My dishwasher still works fine. Have been thinking about going the borax/washing soda/white vinegar route because it's more frugal. Somehow, I thought they removed phosphates from laundry detergent decades ago, so this is a little confusing to me. Phosphates in the waterways dump too much nutrition into the mix, promote the growth of algae which suffocate out the native species. Losing them in dish detergent is a small price to pay for conservation of the eco-system, IMHO.

    Am recently hooked on Soap Berries. I purchased them from a local Peoria store and have been very pleased with their performance in my laundry and as a shampoo. Soap berries grow on trees and so are fully compostible and non-polluting. You could even water your garden with the wastewater from your washing machine. I think I read somewhere they can be used in dishwashers, but to add the white vinegar to the rinse agent dispenser.

    Don't know why restaurants, big business, etc can still use the phosphates. They probably have a good lobby in Washington and showed up with spreadsheets demonstrating how washing by hand, or adding vinegar to their rinse water would put them out of business and be the ultimate trigger to world economic collapse.

    For the record, I LOVE CFLs. They are magic. I plug them in and my electric bill shrinks to almost nothing. They're right up there with my Prius under my list of favorite things.

    • TheSurvivalMom says

      My husband installed CFLs in our kitchen, and although it's a pain to have to wait for them to become bright, it's helped bring down our electric bill. Phosphates were banned from laundry detergent quite a few years ago but the dishwasher detergent is a recent development. I did quite a bit of research on this and never did find if it was a federal mandate or just individual states making the decision.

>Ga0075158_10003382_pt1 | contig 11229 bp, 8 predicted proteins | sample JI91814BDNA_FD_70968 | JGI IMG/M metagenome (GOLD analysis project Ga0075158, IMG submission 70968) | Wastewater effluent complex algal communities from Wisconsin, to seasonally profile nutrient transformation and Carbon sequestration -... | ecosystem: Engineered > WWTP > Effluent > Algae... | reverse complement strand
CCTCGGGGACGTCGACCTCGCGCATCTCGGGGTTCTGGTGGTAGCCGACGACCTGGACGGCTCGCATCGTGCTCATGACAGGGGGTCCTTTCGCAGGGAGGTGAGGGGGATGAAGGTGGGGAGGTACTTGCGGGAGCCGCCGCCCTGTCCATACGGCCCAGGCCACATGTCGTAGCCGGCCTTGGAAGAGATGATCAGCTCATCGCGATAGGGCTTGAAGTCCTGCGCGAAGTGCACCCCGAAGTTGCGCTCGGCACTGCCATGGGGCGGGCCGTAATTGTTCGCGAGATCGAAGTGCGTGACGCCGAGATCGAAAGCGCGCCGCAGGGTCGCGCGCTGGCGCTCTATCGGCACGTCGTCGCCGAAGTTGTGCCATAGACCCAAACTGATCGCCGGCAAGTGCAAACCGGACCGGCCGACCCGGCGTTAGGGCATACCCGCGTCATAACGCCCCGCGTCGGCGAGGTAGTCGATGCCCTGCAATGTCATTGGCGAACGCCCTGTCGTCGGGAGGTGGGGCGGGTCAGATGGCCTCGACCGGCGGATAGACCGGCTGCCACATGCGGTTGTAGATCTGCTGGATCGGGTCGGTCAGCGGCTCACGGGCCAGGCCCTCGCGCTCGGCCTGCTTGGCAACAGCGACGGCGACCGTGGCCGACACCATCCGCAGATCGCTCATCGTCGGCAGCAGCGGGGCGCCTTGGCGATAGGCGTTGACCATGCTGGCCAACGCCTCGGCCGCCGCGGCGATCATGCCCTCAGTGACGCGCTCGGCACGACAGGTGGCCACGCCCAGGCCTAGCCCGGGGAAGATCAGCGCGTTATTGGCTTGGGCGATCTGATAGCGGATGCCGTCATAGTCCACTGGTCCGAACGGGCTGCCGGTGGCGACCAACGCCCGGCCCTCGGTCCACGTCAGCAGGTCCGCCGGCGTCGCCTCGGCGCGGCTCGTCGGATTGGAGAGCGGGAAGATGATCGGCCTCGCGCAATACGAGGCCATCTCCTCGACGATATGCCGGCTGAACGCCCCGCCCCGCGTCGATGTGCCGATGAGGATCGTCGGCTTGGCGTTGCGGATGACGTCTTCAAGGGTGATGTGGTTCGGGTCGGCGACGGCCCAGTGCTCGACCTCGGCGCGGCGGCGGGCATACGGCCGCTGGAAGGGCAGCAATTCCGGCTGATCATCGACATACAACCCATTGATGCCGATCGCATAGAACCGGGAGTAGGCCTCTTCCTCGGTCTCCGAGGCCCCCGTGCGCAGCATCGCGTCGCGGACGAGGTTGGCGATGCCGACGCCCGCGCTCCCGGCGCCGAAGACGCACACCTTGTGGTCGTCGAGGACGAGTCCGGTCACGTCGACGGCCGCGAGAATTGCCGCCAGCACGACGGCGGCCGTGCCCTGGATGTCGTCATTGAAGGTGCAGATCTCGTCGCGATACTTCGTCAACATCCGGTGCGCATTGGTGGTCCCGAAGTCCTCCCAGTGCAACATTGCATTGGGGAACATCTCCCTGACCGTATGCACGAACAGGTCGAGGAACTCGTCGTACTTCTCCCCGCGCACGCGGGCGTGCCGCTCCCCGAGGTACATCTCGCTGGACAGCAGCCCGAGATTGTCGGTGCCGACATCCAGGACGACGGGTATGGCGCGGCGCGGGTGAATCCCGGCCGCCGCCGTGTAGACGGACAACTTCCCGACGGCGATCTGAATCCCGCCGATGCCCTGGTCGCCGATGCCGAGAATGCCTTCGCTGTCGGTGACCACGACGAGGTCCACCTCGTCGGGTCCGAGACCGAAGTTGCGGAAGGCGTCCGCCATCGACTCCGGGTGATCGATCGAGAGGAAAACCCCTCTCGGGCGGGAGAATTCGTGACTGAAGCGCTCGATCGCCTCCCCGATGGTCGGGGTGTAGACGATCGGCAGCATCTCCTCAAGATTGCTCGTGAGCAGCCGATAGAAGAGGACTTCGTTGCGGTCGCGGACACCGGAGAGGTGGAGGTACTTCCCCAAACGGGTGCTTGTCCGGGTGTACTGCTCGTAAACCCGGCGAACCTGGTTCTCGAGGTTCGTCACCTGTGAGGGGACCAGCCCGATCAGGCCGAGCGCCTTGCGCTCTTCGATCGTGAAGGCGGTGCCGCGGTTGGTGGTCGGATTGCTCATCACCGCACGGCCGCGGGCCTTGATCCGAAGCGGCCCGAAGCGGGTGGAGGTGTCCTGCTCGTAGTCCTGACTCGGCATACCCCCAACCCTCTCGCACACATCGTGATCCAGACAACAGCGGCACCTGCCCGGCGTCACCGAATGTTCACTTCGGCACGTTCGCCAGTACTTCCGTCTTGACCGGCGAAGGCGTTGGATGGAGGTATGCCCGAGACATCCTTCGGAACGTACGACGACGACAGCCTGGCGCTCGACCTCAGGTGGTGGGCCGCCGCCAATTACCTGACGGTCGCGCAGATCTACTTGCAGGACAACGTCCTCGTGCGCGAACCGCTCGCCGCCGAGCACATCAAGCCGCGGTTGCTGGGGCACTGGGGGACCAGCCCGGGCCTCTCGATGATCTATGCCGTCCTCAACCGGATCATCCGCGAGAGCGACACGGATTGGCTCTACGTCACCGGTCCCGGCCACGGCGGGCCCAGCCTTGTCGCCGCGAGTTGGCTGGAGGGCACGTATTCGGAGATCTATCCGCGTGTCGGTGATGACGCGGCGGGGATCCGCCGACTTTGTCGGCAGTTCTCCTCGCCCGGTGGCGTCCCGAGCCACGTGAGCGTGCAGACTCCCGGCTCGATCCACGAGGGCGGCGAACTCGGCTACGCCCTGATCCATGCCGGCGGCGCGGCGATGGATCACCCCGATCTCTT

• MattGandalf says

      Commercial kitchens can use detergent with phosphates because commercial dishwashers use washwater much more efficiently than home washers. The water is reused for load after load and only drained once every couple of hours. For the number of dishes washed, there is very little detergent dumped in the drains. Efficiency wins again,

  12. Mary says

    I have been stocking up on fels naptha soap and 20 Mule Team borax for backup laundry detergent, but I can't ever find Arm and Hammer Washing Soda. I'm in GA and I've looked at the grocery and hardware stores. I even looked at the dollar stores and a few other places. Where do some of you find it? Thanks!

    • Amos says

      I had the same problem. You can order it online from A&H or even ask your favorite store to start carrying it on their shelves. Now days I can find it in at least one of my favorite local stores, all because I asked. And because others are buying it now they happily keep it in stock. And if anyone makes homemade laundry soap and you fail to find Fels Naptha, Ivory bar soap works in a pinch.

      I have a love hate relationship with the new CFLs. I love how long they last and in working on certain projects the help with seeing true colors. I hate the waiting for them to be bright enough, I hate the disposal and potential risk (try finding a good old fashioned thermometer anymore) and now we're expected to put them all through our homes. People aren't going to take the time to "properly" dispose of them, they're going to just toss them in the trash. I predict this will be like the invention of the plastic grocery bag. They were initially thought of as being a great environmental stride (recyclable, trees were saved) and now they're deemed an environmental hazard.